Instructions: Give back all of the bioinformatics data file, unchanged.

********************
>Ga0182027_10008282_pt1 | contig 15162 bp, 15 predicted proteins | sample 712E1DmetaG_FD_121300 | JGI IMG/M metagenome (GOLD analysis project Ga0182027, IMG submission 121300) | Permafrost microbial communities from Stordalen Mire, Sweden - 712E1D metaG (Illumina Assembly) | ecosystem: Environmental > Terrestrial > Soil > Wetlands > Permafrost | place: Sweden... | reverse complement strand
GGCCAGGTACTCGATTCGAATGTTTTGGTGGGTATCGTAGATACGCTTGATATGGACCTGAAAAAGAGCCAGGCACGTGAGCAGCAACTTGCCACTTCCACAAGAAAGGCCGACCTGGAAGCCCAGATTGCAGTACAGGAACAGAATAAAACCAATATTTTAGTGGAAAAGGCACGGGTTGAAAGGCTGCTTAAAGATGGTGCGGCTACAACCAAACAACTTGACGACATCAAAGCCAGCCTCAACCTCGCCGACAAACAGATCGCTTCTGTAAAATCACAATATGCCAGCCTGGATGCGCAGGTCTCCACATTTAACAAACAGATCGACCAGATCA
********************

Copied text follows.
>Ga0182027_10008282_pt1 | contig 15162 bp, 15 predicted proteins | sample 712E1DmetaG_FD_121300 | JGI IMG/M metagenome (GOLD analysis project Ga0182027, IMG submission 121300) | Permafrost microbial communities from Stordalen Mire, Sweden - 712E1D metaG (Illumina Assembly) | ecosystem: Environmental > Terrestrial > Soil > Wetlands > Permafrost | place: Sweden... | reverse complement strand
GGCCAGGTACTCGATTCGAATGTTTTGGTGGGTATCGTAGATACGCTTGATATGGACCTGAAAAAGAGCCAGGCACGTGAGCAGCAACTTGCCACTTCCACAAGAAAGGCCGACCTGGAAGCCCAGATTGCAGTACAGGAACAGAATAAAACCAATATTTTAGTGGAAAAGGCACGGGTTGAAAGGCTGCTTAAAGATGGTGCGGCTACAACCAAACAACTTGACGACATCAAAGCCAGCCTCAACCTCGCCGACAAACAGATCGCTTCTGTAAAATCACAATATGCCAGCCTGGATGCGCAGGTCTCCACATTTAACAAACAGATCGACCAGATCA